Telegraphed Attack Powers

What do you think of the following mechanic for the "ultimate attack powers" of PCs in a 4e-inspired RPG? Each PC has only one or two of them, the game is calibrated for three or four PCs, and these powers refresh after a "scenario" of three or four combat encounters.

• You cannot use a Telegraphed Attack Power (TAP) during your first turn in a combat encounter.
• You can use a TAP only while it is charged up. A TAP is expended only when it is actually used, not when it is merely charged up.
• During any of your turns in a combat encounter, you can charge up one specific TAP that you know and have available. Everyone in the battle immediately understands what you have declared, and exactly what the TAP does. The charge lasts until the end of your next turn.
• You are not actually obligated to use the TAP while it is charged. You can always elect to perform a different Attack Power instead. However, failing to use the charge incurs some damage.
• While an ally has a TAP charged, you cannot charge up any of your own TAPs.
• Certain monsters/NPCs have TAPs as well.

This mechanic prevents PCs from immediately unleashing their big moves right at the start of combat. While TAPs are extraordinarily powerful, enemies know what is coming, and can try to debuff and/or knock out the character trying to perform one. (This makes defender-type PCs all the more important. For context, this hypothetical game assumes that monsters can and will focus fire on a PC anyway, short of a defender's intervention.) The same goes for PCs facing an elite enemy with TAPs of their own.

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  1. 4 weeks ago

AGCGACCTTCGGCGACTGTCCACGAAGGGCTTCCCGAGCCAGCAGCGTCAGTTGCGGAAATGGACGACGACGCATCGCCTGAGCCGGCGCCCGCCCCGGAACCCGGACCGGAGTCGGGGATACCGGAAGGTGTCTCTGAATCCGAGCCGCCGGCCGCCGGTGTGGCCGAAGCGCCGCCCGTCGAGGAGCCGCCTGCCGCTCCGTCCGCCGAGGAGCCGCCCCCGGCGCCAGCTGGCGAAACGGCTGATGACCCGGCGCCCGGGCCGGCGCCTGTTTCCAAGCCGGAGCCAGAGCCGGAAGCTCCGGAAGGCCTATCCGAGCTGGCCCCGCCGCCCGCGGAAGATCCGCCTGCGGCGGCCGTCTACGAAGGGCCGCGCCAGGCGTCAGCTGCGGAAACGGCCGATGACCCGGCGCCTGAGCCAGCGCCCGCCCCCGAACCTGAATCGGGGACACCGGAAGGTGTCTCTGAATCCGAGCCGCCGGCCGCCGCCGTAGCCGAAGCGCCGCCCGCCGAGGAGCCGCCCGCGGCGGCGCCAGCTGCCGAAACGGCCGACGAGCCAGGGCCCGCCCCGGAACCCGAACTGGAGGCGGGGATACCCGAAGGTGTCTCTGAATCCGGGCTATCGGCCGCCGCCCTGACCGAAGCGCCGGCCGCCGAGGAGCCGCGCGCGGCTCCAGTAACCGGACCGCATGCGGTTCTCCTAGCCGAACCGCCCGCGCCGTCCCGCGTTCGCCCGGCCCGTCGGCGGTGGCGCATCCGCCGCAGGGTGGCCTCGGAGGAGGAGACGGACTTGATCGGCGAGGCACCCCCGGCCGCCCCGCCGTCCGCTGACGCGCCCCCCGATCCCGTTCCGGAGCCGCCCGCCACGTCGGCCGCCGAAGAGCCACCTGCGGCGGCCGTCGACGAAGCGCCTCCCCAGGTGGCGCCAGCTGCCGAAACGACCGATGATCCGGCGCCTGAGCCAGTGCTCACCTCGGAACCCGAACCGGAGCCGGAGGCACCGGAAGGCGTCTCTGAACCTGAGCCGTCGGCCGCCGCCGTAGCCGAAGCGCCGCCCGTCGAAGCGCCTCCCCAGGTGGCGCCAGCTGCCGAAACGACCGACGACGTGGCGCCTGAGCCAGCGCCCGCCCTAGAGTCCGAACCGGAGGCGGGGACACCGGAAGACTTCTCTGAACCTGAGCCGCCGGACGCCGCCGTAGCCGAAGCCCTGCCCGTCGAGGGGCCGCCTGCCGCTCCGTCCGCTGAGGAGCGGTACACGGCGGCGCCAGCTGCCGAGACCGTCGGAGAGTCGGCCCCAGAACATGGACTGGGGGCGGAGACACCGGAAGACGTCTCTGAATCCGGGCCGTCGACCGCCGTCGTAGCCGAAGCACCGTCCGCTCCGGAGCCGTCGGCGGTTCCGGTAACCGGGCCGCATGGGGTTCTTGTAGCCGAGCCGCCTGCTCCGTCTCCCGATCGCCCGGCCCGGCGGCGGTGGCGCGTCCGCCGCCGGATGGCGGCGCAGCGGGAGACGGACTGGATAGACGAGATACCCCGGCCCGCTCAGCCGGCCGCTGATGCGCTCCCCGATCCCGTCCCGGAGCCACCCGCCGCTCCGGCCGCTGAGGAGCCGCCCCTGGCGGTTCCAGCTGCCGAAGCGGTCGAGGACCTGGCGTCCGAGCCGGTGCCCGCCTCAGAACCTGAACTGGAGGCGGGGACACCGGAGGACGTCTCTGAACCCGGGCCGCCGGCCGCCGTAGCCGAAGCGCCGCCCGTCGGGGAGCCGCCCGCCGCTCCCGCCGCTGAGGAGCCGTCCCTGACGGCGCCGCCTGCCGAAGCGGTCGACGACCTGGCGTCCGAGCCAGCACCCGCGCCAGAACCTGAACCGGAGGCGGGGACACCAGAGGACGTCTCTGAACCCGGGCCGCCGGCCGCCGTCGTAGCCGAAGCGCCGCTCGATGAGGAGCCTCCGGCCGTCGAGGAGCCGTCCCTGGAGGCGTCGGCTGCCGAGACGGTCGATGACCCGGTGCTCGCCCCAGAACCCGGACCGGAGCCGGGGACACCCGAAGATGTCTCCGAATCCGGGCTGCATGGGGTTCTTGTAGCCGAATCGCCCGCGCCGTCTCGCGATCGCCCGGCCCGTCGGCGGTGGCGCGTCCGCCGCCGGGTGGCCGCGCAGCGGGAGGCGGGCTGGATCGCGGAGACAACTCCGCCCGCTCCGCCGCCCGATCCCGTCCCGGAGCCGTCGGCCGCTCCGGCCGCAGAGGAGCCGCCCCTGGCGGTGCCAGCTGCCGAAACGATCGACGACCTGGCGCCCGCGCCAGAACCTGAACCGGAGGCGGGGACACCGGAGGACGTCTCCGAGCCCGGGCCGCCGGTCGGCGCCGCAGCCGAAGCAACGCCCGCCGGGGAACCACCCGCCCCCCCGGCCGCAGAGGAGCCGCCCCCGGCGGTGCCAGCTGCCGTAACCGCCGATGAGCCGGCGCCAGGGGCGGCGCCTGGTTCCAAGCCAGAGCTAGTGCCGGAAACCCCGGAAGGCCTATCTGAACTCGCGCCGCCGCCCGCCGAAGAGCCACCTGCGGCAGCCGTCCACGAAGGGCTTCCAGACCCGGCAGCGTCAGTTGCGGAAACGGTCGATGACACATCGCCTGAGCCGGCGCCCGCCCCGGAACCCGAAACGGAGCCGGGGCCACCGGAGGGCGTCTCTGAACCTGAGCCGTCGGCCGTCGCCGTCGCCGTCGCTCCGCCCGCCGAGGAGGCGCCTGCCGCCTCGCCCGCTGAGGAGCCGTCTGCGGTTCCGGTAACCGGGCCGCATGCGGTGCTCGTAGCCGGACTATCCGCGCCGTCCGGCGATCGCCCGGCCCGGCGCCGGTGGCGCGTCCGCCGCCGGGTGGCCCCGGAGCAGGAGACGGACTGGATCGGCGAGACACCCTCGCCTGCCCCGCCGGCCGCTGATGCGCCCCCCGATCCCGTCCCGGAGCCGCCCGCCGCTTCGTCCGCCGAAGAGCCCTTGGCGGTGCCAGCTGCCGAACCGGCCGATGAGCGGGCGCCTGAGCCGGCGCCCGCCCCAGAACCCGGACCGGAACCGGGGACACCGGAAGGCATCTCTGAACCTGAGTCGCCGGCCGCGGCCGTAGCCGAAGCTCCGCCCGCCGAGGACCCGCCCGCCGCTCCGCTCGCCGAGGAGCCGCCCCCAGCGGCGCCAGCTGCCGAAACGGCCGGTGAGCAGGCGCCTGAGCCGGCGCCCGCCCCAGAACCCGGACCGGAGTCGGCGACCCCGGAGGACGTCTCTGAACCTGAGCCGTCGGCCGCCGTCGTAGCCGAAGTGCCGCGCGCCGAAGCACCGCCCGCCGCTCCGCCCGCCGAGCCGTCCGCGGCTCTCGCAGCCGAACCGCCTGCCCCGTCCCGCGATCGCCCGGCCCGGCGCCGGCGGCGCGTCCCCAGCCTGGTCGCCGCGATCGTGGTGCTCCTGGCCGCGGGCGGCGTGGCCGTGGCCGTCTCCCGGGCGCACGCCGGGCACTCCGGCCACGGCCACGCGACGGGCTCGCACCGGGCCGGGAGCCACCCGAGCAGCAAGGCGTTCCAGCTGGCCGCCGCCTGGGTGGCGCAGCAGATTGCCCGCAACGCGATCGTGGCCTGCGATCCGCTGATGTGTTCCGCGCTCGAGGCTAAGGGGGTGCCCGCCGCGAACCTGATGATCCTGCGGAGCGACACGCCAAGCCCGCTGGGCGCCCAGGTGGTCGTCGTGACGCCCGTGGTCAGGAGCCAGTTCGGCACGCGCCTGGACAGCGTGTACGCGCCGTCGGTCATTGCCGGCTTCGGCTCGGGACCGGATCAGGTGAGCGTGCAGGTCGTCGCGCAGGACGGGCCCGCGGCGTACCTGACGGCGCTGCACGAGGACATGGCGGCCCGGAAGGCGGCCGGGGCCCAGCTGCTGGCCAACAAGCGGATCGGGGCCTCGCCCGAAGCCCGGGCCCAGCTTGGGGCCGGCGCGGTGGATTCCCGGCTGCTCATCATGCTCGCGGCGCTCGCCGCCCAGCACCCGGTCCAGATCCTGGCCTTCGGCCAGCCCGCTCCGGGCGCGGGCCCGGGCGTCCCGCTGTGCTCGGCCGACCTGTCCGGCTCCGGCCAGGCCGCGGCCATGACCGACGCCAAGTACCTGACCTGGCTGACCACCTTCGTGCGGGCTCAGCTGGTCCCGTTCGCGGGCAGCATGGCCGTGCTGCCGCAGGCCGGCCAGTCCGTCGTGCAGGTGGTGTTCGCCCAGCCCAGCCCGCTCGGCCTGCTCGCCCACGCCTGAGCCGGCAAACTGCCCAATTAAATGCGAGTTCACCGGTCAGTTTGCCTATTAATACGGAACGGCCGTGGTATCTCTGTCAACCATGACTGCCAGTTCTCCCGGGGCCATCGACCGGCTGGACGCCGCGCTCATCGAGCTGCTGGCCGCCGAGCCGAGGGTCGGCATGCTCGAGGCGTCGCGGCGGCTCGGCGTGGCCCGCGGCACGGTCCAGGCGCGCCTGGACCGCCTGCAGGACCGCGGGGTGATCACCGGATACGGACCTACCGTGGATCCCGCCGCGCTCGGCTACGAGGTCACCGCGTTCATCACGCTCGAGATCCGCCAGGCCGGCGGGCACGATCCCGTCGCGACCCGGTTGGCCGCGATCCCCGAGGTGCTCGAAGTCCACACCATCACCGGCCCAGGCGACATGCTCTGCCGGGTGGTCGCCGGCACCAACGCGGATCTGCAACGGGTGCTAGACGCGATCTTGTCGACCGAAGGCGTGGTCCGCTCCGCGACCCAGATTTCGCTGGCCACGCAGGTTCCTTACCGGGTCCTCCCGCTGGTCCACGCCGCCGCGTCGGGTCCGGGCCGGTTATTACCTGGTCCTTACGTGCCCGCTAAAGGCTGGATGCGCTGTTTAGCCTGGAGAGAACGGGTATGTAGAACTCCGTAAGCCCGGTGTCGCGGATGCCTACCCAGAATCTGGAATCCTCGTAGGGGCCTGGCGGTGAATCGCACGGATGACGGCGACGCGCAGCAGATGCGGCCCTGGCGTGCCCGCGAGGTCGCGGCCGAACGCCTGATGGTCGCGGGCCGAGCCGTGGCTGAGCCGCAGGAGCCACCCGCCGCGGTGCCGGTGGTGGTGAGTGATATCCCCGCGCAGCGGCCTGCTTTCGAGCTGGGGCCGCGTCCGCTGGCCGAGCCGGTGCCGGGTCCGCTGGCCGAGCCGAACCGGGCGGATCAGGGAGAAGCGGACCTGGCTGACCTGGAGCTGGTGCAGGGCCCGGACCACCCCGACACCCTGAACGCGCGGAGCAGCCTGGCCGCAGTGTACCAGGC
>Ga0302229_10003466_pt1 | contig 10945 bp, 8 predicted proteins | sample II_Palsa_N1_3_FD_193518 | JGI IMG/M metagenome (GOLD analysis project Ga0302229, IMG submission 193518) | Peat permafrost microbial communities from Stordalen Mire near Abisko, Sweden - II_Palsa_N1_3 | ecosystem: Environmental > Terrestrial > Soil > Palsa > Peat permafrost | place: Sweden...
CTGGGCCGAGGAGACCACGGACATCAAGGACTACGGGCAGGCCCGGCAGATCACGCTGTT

Anonymous

    I think the "1 round to do it" model is easier, where it goes off at the start of your next turn rather than consuming actions from two turns. Still responded to, but doesn't HAVE to be covering two turns of results and then a bit more for the risks to be worth using. That level of output is hard to pin down without becoming ridiculously swingy.

    • 4 weeks ago
      Anonymous

      Oh, sorry. I forgot to specify: charging up a TAP is done for free at the end of your turn.

      • 4 weeks ago
        Anonymous

        Oh, so it's committing to your next turn's action without impinging on the previous turn's. One per side does answer more of the "burst" issue, and the "Scenario" refresh makes it sound like a revamp to Daily powers that finishes separating it from an explicit timeframe.

        I don't see why it wouldn't work for forcing "proper" engagement instead of habitually simplifying the encounter by bursting away obvious suspects, but it does come across as painfully "gamist". Which is pretty typical of 4e-based things.

        • 4 weeks ago
          Anonymous

          >"gamist"
          It's moronic just how many people actually care about this meaningless bullshit.

          • 4 weeks ago
            Anonymous

            It's not meaningless in the slightest, the game mechanics having clean in-universe basis does a lot for the setting consistency, and by extension DM workload when somebody wants to do something not covered by existing rules.

            • 4 weeks ago
              Anonymous

              How do you explain it in game?

              • 4 weeks ago
                Anonymous

                Encounter powers have a lot of ways to explain "not viable to refresh in combat" like casting setup (literally short-timeframe spell preparation) or abstracting stances that'd be inordinately complex to model directly (I like mentioning Heron-Marked from MinMaxBoards for that one).

                Scenario powers are much weirder, in that you need to somehow have an in-universe logic to scenarios. This is why D&D 4e still clung to "Daily" powers, as a minor verisimilitude thing, and why 5e has an encounter schedule guideline everyone ignores to the Monk's eternal torment.

                Only one person per side being able to use it is most easily explained by collective energy expense, where something about the output draws from all members of a side in a way that can only go one direction at a time. That'd need adding a scaling value by number of allies, but that keeps the relative contribution more consistent across party sizes and lets you weaken the boss that'd usually need to be very difficult to get a hard shutdown on by going after minions.